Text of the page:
and that we should without reservation endorse the PSNI.
Well, I'm afraid our concerns have been justified. Some of
us tried to convince Dr. Reiss that the Mugabe-style, high-
media covered, raid on Sinn Fein offices was all about
destroying the Good Friday Agreement and pulling down the
Assembly, but he would not listen ".

Fr. Mc Manus went on to urge Dr. Reiss to use his good
offices to put pressure on the PSNI: " I hope Dr. Reiss now
realizes he has been too naïve about the police -- just
like so many others before him. There is a long history of
outsiders who finally had to admit that cleaning up the
Northern Ireland police was far more difficult than they
had previously thought".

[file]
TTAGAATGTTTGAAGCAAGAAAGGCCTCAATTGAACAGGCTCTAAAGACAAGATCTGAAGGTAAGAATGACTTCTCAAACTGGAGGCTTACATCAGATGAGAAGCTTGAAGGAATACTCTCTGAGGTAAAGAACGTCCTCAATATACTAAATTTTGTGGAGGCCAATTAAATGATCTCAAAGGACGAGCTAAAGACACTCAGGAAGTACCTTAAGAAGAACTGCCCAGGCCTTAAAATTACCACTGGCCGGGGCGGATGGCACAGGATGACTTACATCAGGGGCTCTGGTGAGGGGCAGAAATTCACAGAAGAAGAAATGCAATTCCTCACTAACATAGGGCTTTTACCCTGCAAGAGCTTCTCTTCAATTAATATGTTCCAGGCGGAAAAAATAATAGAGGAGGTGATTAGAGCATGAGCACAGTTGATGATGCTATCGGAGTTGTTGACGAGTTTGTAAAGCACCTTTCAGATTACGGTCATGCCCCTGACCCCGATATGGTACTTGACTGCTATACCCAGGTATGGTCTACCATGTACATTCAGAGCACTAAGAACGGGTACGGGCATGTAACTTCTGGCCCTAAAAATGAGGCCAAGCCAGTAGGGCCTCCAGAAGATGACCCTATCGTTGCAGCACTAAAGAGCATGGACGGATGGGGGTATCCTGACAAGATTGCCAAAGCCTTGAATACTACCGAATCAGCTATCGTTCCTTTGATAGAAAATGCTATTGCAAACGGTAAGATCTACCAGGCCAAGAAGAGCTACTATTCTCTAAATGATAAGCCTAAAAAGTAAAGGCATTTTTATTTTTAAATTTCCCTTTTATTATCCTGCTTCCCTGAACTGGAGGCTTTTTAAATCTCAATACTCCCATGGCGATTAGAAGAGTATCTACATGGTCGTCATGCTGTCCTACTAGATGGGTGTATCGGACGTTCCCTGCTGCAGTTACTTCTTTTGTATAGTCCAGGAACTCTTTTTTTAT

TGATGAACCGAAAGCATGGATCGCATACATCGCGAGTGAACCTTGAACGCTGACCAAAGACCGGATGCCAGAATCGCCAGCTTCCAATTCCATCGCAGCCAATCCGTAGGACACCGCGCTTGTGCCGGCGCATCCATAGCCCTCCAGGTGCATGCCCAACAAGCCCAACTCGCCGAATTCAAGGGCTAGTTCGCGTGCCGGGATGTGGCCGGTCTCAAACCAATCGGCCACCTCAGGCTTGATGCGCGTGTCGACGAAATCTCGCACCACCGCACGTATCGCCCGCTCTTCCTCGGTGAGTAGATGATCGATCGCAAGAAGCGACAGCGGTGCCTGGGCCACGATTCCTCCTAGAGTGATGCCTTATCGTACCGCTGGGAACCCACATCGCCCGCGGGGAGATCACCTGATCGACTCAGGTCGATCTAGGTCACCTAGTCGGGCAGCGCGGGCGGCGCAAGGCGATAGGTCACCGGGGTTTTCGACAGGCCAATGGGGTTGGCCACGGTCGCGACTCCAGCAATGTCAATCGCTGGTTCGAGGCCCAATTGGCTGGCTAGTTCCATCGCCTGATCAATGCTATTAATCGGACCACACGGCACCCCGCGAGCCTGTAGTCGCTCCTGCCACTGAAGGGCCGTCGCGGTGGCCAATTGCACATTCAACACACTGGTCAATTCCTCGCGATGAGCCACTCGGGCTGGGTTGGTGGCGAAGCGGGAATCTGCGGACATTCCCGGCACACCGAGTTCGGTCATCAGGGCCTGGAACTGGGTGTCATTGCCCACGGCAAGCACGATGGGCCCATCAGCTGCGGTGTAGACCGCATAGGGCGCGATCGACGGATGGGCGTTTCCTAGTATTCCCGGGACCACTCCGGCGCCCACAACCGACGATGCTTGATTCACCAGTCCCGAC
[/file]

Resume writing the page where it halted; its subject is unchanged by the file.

Father Sean Mc Manus
Irish National Caucus
P.O. Box 15128
Capitol Hill
Washington, D.C. 20003-0849

Monday, December 05, 2005

Sean Fermanagh Trumps McCourts of Limerick

Sean Fermanagh Writer Trumps The Mc Courts Of Limerick

Irish-Americans -- both those born in Ireland and those
born in the United States -- will love “Barefoot in
Mullyneeny" by Bryan Gallagher of County Fermanagh
(HarperCollins Publisher. U.K. 2005).

Bryan Gallagher is as good as Frank Mc Court -- and he
doesn't have the poormouth or the dirty mouth of the

A retired school principal, Gallagher writes beautifully --
with obvious affection but without undue sentimentality --
about growing up in Mullyneeny, in the parish of Derrylin
,near the Cavan border, on the shores of Lough Erne. As he
says in his introduction, “It is from its shores and
the surrounding countryside that most of my stories come. I
spent my childhood among these people and I have never
really left. It is my feeing that among the fields and
streets [roads] where you grow up, there your spirit will